Writing From Quarantine, 19th April 2020


I’ve got a weird week coming up.

I’m going ‘back to uni’. Except, I won’t be leaving my hometown, my house, or even my bedroom. And that’s strange in a number of ways. First of all, I generally leave my house to work, aware as I am that my productivity in my bedroom (which is For Sleeping) will be infinitely worse than on campus (which is For Working). Second of all, I can see this being a very dislocating experience. Being part of the university cycle of contact hours, work and assessments, without the accompanying socialising and whilst still being meshed into my family’s home life, is almost certainly going to reduce my sense of ‘involvement’. I’m worried that I’m going to be working my way through the rest of this semester with one foot in Reading and the other in Southampton. But that’s hardly anything new. I’ve travelled back and forth between the two a fair number of times since I left for university. I spent last summer in Reading, but left often to go to Southampton. Nonetheless, it’s going to be weird bringing my life in Southampton into my bedroom.

But it’s not forever, there will be an After, and in the meantime I guess I’m just going to have to roll with it. There are far worse problems I could be having at the moment than combining my work and home space. What I’d like to know is what the hell this After will be like. Given that China, a country whose economy has averaged a growth of 6% for 30 years, posted a recession of 6.8% in the first 3 months of this year, it seems we have another recession coming down the mountain. Given that IMF has said we could be facing the worst economic crisis since the 1930s, a crisis that only really ended with the outbreak of the Second World War in 1939, it seems we’re well and truly for the high jump. I would not dare predict the outbreak of another major conflict, and nor should I by any measure of morality or responsibility. But it is fair to say that the coming months and years are likely to be more unstable than usual.

More unstable than usual. Yes, I know.  The Amazon and Australia caught fire, Trump killed a Iranian General and was impeached in the House, our own parliament has spent almost 4 years paralysed by dissent over Brexit, which is now happening, we’ve seen the largest migration of people since the Second World War over the past 6-7 years, and now is when things are likely to become more unstable? Well that’s just great. Not just for the world, but for us as students. I am supposed to be graduating in two years time, or maybe one years time?* Either way, things are going to be messy and difficult, and may well be for some time. So that’s a depressing thought.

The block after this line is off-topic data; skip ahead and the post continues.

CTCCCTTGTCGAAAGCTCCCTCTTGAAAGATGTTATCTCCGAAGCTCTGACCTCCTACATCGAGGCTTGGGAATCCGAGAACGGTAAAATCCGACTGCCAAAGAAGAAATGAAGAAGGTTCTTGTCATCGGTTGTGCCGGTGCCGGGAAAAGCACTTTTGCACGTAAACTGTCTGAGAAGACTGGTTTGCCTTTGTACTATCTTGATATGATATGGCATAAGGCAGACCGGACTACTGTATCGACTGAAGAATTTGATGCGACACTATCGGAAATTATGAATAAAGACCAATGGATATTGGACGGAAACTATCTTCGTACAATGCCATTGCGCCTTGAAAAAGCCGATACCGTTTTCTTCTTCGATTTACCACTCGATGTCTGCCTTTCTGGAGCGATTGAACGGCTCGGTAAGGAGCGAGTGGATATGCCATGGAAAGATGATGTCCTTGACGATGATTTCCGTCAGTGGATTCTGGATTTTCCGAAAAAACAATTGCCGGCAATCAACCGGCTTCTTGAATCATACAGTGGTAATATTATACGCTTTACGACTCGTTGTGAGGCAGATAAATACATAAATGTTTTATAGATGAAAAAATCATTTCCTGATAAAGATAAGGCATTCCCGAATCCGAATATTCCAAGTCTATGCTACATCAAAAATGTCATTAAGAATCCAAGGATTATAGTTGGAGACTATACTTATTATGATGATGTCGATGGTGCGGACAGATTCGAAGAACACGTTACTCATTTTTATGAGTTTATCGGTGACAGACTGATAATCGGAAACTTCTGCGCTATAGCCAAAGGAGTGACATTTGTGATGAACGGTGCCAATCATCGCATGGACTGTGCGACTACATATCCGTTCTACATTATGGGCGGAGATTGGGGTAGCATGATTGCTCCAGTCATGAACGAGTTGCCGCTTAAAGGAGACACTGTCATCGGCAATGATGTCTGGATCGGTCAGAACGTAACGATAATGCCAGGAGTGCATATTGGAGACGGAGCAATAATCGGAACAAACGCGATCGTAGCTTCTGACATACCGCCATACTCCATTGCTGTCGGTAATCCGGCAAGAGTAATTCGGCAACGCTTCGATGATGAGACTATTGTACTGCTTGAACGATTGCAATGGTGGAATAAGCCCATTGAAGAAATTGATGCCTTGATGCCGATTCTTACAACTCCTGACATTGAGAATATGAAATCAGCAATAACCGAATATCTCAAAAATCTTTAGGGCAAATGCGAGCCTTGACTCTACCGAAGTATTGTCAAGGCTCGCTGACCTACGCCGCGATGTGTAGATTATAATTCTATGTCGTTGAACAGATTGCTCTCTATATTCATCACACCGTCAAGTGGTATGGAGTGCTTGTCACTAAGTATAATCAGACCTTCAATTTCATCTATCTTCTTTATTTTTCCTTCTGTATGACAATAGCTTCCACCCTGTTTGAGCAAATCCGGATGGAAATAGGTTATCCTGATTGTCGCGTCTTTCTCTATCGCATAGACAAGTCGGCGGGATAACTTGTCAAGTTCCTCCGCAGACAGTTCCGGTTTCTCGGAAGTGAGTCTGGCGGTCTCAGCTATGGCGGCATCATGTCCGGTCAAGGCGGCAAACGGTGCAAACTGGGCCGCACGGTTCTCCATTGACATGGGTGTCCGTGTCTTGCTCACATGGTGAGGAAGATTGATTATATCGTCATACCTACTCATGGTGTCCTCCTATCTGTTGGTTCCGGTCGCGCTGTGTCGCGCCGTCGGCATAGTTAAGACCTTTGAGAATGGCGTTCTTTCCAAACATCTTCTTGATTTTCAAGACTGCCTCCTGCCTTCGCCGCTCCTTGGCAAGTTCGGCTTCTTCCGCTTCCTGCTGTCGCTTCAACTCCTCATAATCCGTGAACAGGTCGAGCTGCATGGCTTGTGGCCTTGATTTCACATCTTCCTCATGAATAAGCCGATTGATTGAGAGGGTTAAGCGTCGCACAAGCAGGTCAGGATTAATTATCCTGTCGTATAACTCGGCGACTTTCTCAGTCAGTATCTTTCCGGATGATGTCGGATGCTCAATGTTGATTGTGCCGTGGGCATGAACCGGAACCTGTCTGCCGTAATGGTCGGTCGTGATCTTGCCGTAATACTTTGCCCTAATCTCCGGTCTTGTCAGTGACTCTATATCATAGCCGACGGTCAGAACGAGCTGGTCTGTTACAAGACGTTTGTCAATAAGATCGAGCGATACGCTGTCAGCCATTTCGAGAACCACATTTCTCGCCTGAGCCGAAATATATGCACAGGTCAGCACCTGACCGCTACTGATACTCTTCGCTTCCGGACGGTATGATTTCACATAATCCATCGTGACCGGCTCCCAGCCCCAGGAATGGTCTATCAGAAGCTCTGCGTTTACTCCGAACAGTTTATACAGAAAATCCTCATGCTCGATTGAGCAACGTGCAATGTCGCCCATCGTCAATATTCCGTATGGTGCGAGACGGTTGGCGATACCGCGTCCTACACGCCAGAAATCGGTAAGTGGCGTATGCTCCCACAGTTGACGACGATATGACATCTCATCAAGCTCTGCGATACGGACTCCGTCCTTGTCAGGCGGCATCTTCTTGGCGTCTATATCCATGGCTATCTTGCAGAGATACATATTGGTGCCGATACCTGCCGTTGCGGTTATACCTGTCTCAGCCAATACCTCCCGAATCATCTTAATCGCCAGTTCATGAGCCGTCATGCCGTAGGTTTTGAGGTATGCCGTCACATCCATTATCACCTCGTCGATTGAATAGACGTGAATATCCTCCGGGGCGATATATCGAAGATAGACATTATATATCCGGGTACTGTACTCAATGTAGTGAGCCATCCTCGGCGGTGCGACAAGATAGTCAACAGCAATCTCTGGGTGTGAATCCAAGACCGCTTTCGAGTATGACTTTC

For the world at large, I can’t help but think that this is going to hurt. Governments are going to be dealing with precipitously declining revenue, and economies on life support, with the knock on effects that this could have. But I’m remaining optimistic, or trying to, anyway. Most of this I can’t do anything about, and most of it will be due to policies that are necessary to stop millions dying globally, so I reckon it’s a price that can be borne. That’s the fundamental truth of this, as far as I can see. Money is not more important than people. If you want to come out and declare that a recession would be worse than an uncontrolled epidemic, I can’t stop you, it’s a free country, but you should know that you’ve put yourself on a very particular side of a pretty important moral divide, and I guess you’ll have to live with that.

In other news, I’ve started re-reading a book of mine called A Gentleman in Moscow. It’s about a Russian aristocrat placed under indefinite house arrest in a Moscow hotel after the Russian revolution, who charts his life as he undergoes the world-changing disasters of the period, so it’s quite relevant. But the thing that strikes me most about the book, more than the quality of its prose (which is excellent, by the way), is its relentless optimism, its almost lyrical appreciation for all the joys of life, no matter how small. And we can all do with a bit of that at the moment.


*The status of my year abroad programme is a mystery; it is both alive and dead at the same time, and we will only know when the faculties concerned open the box – Schrodinger’s study exchange, if you will.


Political Editor for the Wessex Scene 2020-2021. Interested in politics, foreign affairs, and just about anything within those to be honest.

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